Coronavirus, contracts and force majeure

The Coronavirus is having a significant impact on the global economy as it increasingly disrupts production, supply chains and travel. With that in mind, organisations should consider any potential legal risks and how to protect themselves against them.

Recently the World Health Organisation (WHO) announced that the outbreak of the coronavirus is now characterised as a pandemic. A pandemic is a worldwide spread of a new disease which is simply out of control. Since this announcement was made by WHO, companies are now aware that it could be more difficult for parties to perform their obligations under many types of contracts. In these circumstances, Force Majeure claims may arise causing disruption and, as a consequence, many businesses are closing, supply chains are disrupted, ports and borders are closing and travel restrictions are being applied.


Under international contract law, a Force Majeure clause in a contract seeks to eliminate liability for natural and unavoidable disasters that interrupt the expected course of events and restrict parties from fulfilling contractual obligations. Force Majeure clauses are often included in commercial contracts to avoid certain circumstances arising that prevent the fulfilment of contractual obligations. These clauses operate to delay or absolve one or both parties to a contract of all or part performance of their obligations on the occurrence of certain events which are outside their control.

These may include:

  • Acts of God
  • Natural Disasters
  • Epidemics or Pandemics
  • War


There must be a fundamental link between the Force Majeure event and the failure to perform the contractual obligation. In other words, the affected party must be able to clearly establish that the Force Majeure event is the cause for the non-performance of the contractual obligation. A Force Majeure event is an objective event or situation which is:

  • Unforeseeable at the time of entering into the contract;
  • Inevitable in terms of occurrence or impact; and
  • Impossible to overcome.

In order to invoke a Force Majeure event, one must look at the specific wording of the clause in the contract. The definition of Force Majeure is generally broad but some clauses can be specific in nature. Furthermore, some Force Majeure provisions commonly contain a notice requirement, preventing relief if the relevant notice is not given during the necessary time period stipulated in the contract. Such provisions are generally enforceable, and so complying fully with all notice requirements will be important for parties seeking to declare Force Majeure. Force Majeure provisions commonly require the affected party to show that it has taken all reasonable actions to avoid or prevent the event and its effects.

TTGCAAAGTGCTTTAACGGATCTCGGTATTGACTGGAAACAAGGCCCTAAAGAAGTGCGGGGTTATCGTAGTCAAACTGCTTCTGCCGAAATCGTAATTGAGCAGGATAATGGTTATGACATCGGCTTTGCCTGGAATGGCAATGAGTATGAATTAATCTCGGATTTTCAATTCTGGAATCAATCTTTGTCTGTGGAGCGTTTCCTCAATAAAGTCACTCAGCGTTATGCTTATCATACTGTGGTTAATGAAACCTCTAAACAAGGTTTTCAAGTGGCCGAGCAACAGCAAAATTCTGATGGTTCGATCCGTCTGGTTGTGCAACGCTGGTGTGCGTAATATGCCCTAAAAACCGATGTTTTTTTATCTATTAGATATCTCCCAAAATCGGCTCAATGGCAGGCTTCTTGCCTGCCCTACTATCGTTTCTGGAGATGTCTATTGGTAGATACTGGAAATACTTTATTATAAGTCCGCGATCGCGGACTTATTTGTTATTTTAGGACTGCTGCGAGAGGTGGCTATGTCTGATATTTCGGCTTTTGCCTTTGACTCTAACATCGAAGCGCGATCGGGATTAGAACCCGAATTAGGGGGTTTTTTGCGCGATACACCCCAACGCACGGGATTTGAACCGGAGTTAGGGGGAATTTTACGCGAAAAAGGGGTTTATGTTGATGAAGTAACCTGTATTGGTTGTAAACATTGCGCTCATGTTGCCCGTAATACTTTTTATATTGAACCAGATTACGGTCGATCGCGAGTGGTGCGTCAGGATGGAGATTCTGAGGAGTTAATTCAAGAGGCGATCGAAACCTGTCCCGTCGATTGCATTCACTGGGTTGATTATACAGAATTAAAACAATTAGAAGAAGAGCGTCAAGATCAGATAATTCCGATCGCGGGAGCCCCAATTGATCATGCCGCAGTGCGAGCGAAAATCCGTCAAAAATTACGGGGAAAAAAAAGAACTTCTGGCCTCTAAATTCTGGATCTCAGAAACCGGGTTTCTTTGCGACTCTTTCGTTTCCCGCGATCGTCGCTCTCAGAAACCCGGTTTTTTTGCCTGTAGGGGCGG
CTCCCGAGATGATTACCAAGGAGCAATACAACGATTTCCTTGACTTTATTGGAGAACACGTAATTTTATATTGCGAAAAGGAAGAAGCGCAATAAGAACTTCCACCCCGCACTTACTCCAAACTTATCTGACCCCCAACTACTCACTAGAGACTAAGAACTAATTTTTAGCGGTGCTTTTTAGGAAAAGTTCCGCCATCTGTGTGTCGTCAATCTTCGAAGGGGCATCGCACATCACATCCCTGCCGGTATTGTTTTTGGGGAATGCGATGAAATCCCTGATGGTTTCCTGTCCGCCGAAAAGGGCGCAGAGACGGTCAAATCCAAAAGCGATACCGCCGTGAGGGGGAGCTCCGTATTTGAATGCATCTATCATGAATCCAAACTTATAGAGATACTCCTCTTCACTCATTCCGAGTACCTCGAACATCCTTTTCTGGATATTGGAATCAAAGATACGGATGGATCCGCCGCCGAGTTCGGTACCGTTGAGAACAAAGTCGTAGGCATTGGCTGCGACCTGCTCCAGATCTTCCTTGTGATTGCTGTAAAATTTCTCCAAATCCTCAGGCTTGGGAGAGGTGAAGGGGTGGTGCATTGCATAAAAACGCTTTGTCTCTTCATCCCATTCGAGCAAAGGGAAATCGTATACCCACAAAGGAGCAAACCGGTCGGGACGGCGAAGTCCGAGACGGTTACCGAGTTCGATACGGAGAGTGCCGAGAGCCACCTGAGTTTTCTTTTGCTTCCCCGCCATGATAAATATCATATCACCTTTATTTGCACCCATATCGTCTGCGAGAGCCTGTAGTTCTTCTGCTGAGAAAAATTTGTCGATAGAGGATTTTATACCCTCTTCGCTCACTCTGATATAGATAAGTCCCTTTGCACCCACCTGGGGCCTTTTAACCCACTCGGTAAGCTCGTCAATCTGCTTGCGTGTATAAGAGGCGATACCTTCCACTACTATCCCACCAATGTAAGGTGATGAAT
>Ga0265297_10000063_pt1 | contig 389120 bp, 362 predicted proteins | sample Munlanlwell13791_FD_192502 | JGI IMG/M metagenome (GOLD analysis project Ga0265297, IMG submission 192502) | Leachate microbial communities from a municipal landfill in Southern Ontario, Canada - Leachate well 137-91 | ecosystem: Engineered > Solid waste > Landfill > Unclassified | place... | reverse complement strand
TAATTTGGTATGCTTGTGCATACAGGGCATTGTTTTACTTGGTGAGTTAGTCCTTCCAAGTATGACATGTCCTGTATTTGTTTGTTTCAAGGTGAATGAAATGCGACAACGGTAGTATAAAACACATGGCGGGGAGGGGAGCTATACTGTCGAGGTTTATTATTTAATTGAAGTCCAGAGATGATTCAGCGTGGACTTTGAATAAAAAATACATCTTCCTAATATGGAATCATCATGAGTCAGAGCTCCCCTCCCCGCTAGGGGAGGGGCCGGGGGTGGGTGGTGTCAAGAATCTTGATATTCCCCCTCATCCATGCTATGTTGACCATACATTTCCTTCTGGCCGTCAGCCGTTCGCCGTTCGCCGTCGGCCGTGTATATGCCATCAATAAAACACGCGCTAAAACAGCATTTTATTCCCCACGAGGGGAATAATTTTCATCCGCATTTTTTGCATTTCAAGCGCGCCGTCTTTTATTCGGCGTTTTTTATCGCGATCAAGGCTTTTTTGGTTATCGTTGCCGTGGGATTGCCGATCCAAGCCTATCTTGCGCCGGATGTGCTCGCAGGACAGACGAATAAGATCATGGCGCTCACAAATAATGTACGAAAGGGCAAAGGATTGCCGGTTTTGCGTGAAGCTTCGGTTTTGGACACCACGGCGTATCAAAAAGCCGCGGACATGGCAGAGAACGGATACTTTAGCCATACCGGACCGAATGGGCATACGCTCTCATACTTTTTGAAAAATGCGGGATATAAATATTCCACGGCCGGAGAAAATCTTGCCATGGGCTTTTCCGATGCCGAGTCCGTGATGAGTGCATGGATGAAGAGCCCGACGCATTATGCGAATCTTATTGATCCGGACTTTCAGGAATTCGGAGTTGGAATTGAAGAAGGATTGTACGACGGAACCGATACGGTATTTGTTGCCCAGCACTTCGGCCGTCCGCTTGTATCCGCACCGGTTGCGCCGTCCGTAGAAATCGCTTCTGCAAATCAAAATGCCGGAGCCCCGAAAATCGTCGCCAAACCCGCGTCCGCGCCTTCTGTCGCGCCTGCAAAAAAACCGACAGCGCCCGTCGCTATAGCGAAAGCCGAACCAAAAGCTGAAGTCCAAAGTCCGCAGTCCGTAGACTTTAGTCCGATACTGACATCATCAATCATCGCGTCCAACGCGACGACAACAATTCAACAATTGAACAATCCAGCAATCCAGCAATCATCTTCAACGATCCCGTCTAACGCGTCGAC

• Suspension of contractual obligations
  • Non-liability
  • Extensions in regard to fulfilling contractual obligations
  • Obligation to mitigate losses
  • Contract termination


Parties to a contract should inspect their existing contracts as to whether they include the Force Majeure clause and to determine if the particular clause in the contract includes a pandemic as part of the stipulated definition of Force Majeure. If so, a careful assessment of the facts, the contractual provisions and the legal principles around Force Majeure would be required, including any notice periods stipulated in such clause. If not, going forward, it is suggested that parties include “pandemic” as a Force Majeure event and include provisions which deal with the effects of invoking Force Majeure. Lastly parties need to be mindful of acting in good faith and adherence to reasonable commercial standards of fair dealing – particularly in times of exceptional circumstances such as those in which the world currently finds itself.

Liz Pinnock

Director: Head Group Legal

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